In 2005, Taquile was added to the UNESCO Proclamation of Masterpieces of the Oral and Intangible Heritage of Humanity, a list that recognizes the function and values of living cultural expressions and practices, and seeks to raise awareness of the need to safeguard them. The criteria for inclusion on the list includes “proof of excellence in the application of the skill and technical qualities displayed” as well as demonstrated “outstanding value as masterpiece of the human creative genius.” Taquile was selected for its “cultural space … and its textile art, which is produced as an everyday activity by both men and women, regardless of their age, and worn by all community members” (Taquile and its Textile Art).
Alejandro Flores Huatta is one of the more well-known textile artists on Taquile. He was selected by the Smithsonian’s National Museum of the American Indian to assist with curating the “All Roads Are Good: Native Voices on Life and Culture” exhibition in 1994. We didn’t know any of this before our visit, but during our boat trip over, Susan talked with another passenger who happened to have one of his weavings with him, which Susan admired, and thus began the quest to find him.
Although it seems that Alejandro gets the credit, the weaving business is a family endeavor. During our visit, Alejandro set up the loom, but then it was his wife who proceeded to sit down to do the actual weaving for the demonstration. Another family member finishes the fringe on the ends of the woven pieces and handles the money when a visitor makes a purchase.
The traditional process of weaving is low-tech and labor-intensive, involving solid color stripes with an intricately patterned center strip that makes the addition of each row of weft very time-consuming. It can take many days to complete one piece.
As is typical on this island where it’s the men who are known for knitting, Alejandro himself is a knitter. The Taquilean technique is different from the usual I’ve seen. The men feed the yarn from around their necks and instead of their fingers, they use their thumbs to wrap the yarn around the needle to create the stitch. They are amazingly fast in the execution of their complicated patterns. After putting on his glasses, Alejandro proceeded to demonstrate the technique for us.
Textile Arts of Taquile Island, Peru explains the traditions of the caps worn by the men:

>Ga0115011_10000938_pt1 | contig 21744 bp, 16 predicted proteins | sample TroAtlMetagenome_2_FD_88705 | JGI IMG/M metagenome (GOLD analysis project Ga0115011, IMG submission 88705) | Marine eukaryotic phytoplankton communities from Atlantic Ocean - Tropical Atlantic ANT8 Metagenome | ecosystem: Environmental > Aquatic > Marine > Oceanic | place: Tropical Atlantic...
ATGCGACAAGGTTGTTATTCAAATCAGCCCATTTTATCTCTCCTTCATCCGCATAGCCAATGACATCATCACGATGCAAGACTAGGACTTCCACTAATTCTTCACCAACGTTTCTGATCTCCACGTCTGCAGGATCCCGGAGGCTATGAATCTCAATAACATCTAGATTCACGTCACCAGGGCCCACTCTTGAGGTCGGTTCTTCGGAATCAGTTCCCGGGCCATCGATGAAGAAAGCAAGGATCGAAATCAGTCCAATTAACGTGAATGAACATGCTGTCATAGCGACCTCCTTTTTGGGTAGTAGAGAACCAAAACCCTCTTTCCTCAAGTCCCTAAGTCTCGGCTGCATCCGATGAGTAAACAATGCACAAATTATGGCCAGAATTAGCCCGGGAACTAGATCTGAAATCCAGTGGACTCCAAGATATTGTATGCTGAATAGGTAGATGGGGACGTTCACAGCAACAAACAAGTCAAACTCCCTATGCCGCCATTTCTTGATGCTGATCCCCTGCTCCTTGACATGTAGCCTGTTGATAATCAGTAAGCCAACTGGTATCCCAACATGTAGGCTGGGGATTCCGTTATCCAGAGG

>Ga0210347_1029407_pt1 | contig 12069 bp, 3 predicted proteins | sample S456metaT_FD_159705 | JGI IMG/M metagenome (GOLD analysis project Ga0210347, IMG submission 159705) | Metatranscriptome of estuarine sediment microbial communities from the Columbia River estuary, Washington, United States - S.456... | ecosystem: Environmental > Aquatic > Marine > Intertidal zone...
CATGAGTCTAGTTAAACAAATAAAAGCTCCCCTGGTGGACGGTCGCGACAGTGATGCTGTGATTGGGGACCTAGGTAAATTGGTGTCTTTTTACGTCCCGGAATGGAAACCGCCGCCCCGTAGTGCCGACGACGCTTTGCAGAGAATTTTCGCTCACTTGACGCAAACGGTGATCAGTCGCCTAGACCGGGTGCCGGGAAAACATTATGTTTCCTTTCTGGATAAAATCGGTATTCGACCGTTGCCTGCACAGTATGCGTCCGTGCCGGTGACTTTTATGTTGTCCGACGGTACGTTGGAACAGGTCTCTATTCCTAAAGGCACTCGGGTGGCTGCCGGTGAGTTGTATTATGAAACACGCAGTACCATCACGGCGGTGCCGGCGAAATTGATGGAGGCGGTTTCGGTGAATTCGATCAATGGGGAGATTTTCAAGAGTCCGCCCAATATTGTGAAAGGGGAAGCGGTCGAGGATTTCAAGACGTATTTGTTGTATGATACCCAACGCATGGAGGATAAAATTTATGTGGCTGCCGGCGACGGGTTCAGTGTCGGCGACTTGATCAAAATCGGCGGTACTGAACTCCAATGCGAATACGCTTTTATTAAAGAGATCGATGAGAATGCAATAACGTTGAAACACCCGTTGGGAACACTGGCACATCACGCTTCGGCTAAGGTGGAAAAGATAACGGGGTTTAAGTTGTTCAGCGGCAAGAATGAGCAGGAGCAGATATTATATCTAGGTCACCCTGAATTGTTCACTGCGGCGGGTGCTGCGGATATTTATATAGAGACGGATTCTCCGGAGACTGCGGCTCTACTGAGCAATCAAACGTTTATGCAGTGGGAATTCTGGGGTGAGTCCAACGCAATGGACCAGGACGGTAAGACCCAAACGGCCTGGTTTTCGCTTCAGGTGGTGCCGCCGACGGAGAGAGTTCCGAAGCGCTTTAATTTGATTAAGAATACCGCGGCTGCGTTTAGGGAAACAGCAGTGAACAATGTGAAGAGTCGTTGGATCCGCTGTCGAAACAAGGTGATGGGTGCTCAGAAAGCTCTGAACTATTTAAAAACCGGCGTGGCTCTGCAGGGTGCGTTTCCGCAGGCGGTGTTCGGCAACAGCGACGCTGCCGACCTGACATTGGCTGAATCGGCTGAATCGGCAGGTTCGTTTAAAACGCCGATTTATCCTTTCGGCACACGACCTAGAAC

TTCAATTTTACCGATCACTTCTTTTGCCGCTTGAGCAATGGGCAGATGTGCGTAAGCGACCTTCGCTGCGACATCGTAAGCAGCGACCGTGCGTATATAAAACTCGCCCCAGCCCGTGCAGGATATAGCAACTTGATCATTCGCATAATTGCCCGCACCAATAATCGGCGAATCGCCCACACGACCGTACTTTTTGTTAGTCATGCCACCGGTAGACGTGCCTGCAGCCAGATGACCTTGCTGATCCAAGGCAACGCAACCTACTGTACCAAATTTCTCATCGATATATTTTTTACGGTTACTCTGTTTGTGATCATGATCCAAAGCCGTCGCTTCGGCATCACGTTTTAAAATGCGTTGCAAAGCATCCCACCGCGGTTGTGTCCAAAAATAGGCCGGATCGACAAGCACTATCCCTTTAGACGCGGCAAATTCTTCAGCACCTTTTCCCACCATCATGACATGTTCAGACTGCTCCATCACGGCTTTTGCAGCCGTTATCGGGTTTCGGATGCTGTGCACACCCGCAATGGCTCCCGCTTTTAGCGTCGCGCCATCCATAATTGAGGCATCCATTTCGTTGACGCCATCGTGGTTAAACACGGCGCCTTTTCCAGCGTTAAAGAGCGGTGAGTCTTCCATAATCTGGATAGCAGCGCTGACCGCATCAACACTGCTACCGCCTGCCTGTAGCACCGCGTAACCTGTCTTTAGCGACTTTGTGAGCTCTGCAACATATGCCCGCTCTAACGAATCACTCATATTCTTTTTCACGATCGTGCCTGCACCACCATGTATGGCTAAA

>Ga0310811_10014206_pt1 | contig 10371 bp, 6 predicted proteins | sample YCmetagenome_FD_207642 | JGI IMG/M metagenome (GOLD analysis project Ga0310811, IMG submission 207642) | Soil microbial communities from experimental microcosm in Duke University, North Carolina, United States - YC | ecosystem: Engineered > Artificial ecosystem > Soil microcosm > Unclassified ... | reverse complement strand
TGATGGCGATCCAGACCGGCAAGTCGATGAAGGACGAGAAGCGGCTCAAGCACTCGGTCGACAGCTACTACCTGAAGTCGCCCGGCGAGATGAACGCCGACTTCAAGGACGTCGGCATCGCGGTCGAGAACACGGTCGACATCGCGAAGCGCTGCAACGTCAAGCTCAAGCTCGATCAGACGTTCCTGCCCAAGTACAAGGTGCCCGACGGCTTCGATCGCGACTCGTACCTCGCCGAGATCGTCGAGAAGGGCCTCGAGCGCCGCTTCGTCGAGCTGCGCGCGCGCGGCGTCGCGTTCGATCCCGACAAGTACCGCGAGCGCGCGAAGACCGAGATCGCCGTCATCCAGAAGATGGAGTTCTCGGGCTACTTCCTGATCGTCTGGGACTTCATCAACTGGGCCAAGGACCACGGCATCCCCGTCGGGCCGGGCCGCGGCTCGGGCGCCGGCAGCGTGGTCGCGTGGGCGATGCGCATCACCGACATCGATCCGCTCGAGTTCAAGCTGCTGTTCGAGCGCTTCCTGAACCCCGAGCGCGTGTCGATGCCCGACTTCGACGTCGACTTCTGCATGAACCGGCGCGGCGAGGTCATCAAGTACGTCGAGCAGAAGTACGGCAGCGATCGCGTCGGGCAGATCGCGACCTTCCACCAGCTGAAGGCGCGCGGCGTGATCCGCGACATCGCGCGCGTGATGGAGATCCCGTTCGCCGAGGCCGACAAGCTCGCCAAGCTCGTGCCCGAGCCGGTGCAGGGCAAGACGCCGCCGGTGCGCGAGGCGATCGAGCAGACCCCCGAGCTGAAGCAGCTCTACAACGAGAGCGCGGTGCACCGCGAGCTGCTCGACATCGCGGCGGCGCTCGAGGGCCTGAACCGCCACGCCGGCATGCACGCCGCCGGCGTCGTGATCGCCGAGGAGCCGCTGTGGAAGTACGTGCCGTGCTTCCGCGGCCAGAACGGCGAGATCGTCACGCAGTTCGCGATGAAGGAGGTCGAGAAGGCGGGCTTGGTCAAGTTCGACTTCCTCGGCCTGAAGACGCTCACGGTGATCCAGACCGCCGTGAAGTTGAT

During the latter part of the twentieth century and the early twenty-first century, unmarried men wore a finely-knit cap (ch’ullu soltero) with a colored base and white top, without earflaps. Married men, especially those who had completed community service, wore a red and navy blue striped knit cap (pintay ch’ullu), filled with design motifs along its length. Some men wore a ch’ullu oreja (also called ninri ch’ullu), an Aymara- or Lake Titicaca–style knit cap that has earflaps, which usually includes numerous multicolored rainbow-like rows.
The Flores family is unique on Taquile because their weavings are done with fibers colored only with natural dyes. Alejandro showed us the materials used to make the dyes, along with samples of the dyed wool. This one is cochinilla (cochineal), which comes from an insect that lives and feeds on the prickly pear cactus.
Starbucks Coffee recently stepped into a big controversy by using cochineal to color their strawberry Frappuchinos, but what people didn’t know is that it’s been used for centuries to add red coloring to textiles, cosmetics, and yes, even food. This great article from Business Insider has more on the process.
Unfortunately, our memories didn’t serve as I’d hoped, and I haven’t been able to discover the name of the small orange-flowered plant at the top of this post or the green-leaved one (below, in the image gallery). If anyone reading this happens to know, I’d love it if you’d leave a comment.
The naturally-dyed woven pieces made by the Flores family have a distinctive color palette. This is the one I decided I had to have:
(click for full image)